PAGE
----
Playing out across all public schools in Arizona, the term "room clear" is becoming all too common the case for students and teachers.
"The students, unfortunately, know the procedure very well. When you say "clear the room," everyone gets up, everything is left behind, they just get up and they go," said an Arizona teacher who wished to remain anonymous. The teacher shared detailed information about what happens in the classroom; information not always shared with parents or others in the community.
"Clear the room," is the cue words a teacher uses when she calls administration for help and when she or he evacuates a classroom when a student is displaying physical attacks on himself, others, the teacher, or destroying the classroom.
"It happens regularly," the teacher said. Last year it happened a lot."
"I've been hit, I've been kicked, I've been choked. That was the most scary one actually," said the teacher. "A couple of times I had to clear the room and everyone had to leave so we could handle the one student needing the support, which isn't fair because nobody is learning at that point."
The teacher adds that the situation shows itself in all grade levels. A "clear the room" can be prompted by a kindergartner throwing a tantrum, kicking and destroying property, to a junior high student tackling his or her teacher, as was the case for this teacher.
"I wasn't willing to allow him to sacrifice his face so I sacrificed my body to protect him. He asked me if I was alive after we went through the wall and when I responded yes and I'm hurt I said can you please get off me and the student stood up and he apologized and then he spit on me," she said.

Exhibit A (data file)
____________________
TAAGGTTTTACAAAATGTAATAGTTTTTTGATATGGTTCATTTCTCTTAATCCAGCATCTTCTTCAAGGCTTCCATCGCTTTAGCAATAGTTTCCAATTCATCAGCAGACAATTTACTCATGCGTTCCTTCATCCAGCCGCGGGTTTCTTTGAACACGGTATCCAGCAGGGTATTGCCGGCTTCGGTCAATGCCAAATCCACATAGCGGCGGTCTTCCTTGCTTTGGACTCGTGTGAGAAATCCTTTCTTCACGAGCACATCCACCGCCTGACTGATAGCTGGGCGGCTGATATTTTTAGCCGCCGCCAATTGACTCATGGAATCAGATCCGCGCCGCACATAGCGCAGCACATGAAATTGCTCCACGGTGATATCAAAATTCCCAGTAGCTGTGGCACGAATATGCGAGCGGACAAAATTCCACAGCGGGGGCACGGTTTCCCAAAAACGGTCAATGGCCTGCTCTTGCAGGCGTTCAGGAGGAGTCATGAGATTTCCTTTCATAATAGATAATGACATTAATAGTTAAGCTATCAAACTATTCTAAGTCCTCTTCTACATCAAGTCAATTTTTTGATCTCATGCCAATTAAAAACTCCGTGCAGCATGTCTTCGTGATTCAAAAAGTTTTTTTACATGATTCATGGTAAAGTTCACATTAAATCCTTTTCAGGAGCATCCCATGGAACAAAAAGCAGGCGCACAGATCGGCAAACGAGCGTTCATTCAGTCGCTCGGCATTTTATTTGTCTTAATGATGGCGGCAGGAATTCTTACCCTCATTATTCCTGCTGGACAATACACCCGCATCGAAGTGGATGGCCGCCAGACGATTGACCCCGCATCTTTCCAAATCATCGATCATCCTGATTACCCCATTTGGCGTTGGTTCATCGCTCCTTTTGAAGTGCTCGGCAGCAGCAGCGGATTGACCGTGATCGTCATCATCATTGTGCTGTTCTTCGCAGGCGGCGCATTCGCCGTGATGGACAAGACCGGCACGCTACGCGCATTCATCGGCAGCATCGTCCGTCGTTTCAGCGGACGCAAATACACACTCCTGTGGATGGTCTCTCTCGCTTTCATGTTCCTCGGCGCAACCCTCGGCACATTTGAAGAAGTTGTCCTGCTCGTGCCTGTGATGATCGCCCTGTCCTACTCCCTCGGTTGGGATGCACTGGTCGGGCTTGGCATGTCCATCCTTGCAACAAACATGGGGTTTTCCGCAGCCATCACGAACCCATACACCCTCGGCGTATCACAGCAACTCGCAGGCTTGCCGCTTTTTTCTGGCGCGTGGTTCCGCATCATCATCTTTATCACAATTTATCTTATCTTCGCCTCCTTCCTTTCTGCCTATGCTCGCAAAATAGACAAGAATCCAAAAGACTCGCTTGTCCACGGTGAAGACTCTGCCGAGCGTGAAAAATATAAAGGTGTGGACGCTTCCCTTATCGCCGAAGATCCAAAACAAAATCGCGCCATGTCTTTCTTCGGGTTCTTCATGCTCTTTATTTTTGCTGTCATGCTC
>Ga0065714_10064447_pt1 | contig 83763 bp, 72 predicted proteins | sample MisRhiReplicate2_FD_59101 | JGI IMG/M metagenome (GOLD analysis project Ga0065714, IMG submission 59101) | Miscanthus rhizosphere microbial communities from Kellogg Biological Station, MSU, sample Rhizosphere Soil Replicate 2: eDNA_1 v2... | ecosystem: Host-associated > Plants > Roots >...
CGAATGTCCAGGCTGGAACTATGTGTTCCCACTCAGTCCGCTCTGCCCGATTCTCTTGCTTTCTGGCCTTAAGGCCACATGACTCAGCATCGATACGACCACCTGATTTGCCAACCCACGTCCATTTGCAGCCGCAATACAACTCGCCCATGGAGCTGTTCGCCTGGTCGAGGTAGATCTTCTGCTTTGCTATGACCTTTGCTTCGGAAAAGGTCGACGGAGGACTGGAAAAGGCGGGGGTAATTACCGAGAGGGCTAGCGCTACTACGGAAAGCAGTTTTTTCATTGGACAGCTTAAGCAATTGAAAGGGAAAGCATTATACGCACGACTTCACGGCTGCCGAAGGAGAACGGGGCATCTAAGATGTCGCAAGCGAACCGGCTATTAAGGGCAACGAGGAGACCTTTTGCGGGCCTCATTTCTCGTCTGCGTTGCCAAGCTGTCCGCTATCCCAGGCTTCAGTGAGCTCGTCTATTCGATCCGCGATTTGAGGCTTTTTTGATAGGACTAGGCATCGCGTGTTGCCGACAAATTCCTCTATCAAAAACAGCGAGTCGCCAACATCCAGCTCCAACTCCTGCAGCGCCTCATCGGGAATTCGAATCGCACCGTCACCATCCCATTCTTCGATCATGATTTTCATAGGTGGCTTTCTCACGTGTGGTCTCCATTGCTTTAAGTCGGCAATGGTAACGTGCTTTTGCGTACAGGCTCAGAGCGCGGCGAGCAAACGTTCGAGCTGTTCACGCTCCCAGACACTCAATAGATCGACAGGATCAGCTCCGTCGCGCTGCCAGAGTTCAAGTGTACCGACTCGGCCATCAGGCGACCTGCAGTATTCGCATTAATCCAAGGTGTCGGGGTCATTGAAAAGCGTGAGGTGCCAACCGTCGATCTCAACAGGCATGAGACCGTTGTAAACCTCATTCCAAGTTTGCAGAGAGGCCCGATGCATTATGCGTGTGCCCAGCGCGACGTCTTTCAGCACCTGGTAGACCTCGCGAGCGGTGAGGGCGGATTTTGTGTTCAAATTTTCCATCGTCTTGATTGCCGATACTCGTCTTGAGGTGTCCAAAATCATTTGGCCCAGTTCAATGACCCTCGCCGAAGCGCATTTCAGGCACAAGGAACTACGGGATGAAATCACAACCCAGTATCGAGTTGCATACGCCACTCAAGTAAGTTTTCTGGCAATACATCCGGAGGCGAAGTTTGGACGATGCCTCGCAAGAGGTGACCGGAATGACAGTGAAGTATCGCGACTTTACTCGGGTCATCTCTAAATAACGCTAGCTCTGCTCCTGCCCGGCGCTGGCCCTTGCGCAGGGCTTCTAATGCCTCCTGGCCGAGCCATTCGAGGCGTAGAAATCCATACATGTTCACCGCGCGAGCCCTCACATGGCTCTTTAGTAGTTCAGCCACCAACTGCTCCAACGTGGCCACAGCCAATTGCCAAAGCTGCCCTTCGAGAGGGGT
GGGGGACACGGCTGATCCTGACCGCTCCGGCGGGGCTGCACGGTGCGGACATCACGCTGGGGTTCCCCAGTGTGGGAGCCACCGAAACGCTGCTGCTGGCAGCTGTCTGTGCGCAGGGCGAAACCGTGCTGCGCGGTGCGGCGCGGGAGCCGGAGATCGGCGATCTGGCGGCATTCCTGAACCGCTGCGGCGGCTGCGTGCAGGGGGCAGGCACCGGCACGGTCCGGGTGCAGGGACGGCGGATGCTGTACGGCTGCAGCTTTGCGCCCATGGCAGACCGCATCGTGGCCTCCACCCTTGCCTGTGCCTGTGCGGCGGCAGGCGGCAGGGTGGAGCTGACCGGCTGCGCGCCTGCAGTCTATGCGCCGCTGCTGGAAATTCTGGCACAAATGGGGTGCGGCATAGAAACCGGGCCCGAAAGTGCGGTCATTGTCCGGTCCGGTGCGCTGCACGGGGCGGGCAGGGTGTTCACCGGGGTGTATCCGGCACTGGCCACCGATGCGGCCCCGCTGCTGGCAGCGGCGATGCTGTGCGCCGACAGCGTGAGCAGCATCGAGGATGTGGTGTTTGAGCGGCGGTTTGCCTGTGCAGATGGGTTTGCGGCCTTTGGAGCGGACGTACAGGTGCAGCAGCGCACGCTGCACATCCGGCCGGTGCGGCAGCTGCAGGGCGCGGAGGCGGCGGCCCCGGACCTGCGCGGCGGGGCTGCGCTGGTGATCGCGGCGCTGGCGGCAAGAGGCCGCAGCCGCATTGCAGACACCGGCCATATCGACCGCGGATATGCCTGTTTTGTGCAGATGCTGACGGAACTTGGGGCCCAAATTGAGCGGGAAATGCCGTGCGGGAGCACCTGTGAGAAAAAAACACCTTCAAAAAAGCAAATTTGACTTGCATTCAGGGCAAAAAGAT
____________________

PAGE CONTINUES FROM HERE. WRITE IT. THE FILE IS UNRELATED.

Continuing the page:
There are strict rules in place when a teacher has to clear the room.
"You can't fight back, you just kind of have to take it or try to divert the movements of the student or block without causing any harm to the student," she says.
The lessons and the learning, she says, become secondary.
"The kids go out to the hallway, they wait. They either wait for someone to take them to another classroom or outside, and they might get an extra recess time and put them in a safe place," the teacher said.
ABC15 reached out to several districts, all of which told us clearing the room is something they practice. The student acting out is left alone in the room, but monitored until he or she is able to calm down.
"Books become weapons, desks flip, everything comes off the walls, whatever the student can get when they're angry can be used as an object to harm somebody," the teacher added.
This teacher believes school counselors and funding for public education will be the key in getting the situation turned around.
"There needs to be funding for school counselors so we can help these students in a school setting," the teacher said.